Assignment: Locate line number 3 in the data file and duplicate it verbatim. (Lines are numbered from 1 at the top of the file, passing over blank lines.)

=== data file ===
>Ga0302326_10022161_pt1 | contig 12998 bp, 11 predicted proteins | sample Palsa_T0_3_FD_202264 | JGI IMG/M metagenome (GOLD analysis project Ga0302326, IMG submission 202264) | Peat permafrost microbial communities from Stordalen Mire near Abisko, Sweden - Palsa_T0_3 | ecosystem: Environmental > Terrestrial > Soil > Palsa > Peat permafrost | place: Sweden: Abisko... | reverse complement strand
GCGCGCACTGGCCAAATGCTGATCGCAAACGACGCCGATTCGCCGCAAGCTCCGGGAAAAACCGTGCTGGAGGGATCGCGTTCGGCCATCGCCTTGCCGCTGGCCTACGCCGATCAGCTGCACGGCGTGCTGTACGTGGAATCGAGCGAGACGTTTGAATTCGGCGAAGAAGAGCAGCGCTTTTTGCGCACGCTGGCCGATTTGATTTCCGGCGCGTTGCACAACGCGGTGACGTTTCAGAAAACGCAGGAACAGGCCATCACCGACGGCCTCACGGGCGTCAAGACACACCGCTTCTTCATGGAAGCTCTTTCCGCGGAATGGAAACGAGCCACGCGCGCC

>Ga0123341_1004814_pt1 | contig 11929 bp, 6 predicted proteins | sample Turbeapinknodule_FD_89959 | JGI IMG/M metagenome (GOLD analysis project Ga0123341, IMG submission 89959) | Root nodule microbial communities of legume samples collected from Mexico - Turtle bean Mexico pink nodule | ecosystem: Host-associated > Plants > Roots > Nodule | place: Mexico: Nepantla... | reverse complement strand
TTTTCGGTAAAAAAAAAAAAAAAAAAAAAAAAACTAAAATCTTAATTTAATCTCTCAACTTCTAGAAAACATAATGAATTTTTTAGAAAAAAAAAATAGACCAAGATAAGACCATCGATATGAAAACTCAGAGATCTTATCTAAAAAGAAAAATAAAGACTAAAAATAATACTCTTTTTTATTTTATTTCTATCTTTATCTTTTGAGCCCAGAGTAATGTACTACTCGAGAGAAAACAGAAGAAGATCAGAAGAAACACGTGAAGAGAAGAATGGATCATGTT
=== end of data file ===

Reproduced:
>Ga0123341_1004814_pt1 | contig 11929 bp, 6 predicted proteins | sample Turbeapinknodule_FD_89959 | JGI IMG/M metagenome (GOLD analysis project Ga0123341, IMG submission 89959) | Root nodule microbial communities of legume samples collected from Mexico - Turtle bean Mexico pink nodule | ecosystem: Host-associated > Plants > Roots > Nodule | place: Mexico: Nepantla... | reverse complement strand